When you compare the investment preferences of different generations, you see that each generation clearly has its own preferences. For example, according to research by Tom Lee of Fundstrat ^4, the silent generation was interested in gold, baby boomers particularly liked to buy equities and generation X was crazy about hedge funds. But now the millennials are presenting themselves as investors and this generation is even larger than the baby boom generation and has grown in a world that is becoming increasingly digital. The change in lifestyle and attitudes directly affects investment preferences. If the majority of invested capital comes from those younger generations, then you can expect the preferences of these generations to be reflected in the asset allocations. Bitcoin will increasingly be found there.

What does the future hold?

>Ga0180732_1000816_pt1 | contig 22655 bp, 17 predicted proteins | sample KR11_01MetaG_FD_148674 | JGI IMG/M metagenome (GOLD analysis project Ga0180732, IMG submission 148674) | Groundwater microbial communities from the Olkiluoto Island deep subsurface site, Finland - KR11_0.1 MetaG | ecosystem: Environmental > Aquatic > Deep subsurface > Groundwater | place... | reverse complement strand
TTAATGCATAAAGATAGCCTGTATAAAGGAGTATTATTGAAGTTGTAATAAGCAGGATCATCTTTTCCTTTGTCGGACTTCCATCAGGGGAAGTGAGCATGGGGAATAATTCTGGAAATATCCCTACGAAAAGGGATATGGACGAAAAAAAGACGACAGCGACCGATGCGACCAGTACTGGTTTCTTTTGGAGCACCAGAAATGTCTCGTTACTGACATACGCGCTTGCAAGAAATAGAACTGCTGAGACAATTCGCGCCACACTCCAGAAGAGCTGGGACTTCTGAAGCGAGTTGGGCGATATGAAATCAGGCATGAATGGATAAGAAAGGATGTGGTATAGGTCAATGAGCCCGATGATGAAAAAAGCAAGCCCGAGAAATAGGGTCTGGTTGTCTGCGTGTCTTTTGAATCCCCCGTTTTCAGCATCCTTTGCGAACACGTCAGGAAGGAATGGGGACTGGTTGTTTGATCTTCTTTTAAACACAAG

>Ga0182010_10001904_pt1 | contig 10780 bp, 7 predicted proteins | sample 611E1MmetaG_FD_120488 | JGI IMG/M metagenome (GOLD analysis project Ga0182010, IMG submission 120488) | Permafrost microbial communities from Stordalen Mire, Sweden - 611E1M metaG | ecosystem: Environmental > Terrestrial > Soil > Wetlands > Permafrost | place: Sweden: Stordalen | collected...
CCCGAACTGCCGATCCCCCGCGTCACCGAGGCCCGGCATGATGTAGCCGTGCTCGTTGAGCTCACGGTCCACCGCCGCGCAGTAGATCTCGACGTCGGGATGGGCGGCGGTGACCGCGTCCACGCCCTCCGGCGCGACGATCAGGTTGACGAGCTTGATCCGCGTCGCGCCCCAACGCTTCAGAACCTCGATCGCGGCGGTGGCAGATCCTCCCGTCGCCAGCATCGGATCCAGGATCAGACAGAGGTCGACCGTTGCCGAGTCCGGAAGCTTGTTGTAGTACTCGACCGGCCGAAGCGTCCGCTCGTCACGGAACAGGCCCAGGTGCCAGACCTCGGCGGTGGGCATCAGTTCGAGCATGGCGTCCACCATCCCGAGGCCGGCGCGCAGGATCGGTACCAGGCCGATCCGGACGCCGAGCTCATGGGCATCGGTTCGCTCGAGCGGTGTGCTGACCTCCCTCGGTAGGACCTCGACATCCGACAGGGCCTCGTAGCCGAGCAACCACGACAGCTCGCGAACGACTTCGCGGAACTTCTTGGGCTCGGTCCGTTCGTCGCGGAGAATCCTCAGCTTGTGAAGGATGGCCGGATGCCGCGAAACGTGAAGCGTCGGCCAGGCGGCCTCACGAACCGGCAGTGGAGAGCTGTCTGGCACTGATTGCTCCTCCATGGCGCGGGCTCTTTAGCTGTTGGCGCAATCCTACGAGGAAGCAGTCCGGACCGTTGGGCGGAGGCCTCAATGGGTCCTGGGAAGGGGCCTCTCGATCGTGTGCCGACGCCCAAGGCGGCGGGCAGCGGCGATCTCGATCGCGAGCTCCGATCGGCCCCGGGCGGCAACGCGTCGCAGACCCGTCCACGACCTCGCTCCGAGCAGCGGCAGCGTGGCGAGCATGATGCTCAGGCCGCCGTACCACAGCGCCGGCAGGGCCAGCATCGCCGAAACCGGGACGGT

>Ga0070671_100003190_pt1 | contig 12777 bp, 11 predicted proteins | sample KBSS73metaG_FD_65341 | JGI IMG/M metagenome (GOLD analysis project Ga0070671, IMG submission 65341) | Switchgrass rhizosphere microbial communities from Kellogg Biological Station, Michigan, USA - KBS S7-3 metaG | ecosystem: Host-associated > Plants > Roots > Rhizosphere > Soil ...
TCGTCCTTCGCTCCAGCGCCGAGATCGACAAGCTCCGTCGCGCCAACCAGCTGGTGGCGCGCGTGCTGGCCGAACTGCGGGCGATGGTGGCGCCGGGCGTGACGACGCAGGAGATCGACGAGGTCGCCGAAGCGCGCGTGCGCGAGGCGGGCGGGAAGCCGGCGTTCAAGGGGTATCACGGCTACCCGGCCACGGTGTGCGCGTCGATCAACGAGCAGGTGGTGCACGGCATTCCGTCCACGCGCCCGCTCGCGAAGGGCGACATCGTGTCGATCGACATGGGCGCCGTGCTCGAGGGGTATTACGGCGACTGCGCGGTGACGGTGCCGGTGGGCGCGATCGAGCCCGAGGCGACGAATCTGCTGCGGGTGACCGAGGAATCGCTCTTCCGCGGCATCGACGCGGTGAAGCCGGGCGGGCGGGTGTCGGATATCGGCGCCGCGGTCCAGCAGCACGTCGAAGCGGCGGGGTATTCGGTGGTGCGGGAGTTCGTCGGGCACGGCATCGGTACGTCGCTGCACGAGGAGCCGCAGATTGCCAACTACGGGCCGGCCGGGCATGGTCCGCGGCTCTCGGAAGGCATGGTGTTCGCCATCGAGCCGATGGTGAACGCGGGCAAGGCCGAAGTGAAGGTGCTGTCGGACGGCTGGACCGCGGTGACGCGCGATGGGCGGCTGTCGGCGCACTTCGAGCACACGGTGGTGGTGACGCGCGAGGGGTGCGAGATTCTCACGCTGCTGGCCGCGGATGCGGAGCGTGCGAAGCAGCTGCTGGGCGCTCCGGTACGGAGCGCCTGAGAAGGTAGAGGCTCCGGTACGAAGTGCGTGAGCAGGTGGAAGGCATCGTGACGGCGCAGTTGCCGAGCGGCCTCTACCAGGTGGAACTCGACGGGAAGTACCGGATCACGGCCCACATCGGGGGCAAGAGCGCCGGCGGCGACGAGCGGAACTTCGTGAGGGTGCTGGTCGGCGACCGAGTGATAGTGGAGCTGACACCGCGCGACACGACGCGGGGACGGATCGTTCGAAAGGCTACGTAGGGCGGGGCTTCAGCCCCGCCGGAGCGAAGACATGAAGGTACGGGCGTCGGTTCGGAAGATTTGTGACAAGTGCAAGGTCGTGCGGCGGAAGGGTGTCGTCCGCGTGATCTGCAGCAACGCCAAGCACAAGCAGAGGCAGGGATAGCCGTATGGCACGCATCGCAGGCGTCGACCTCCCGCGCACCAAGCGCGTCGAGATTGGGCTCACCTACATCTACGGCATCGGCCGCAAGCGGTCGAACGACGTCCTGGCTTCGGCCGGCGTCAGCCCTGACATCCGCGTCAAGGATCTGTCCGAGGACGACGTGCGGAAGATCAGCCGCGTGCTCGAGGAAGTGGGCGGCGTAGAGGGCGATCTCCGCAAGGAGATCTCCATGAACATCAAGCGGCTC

I foresee that there will be an increasing demand for bitcoin and other crypto assets in the coming years. The introduction of Central Bank Digital Currencies will certainly contribute to this. After all, one will have to work with digital currencies in wallets specifically set up for this purpose. As a result, everyone gets a crash course in digital assets and then the step to crypto assets is suddenly not very big anymore. Although in the Netherlands it is still mainly a party of retail, high net worth and family offices, I expect that more institutional parties will follow due to further strengthening of the infrastructure and a better understanding of the opportunity. Outside our borders, the first large parties are already anticipating. Now that this course has been set, I expect that within 5 years the use of crypto assets will be just as normal as the use of mobile phones. I think that bitcoin has further strengthened its position and that every pension fund board, following corporate treasury departments ^5, has at least seriously considered bitcoin as an investment.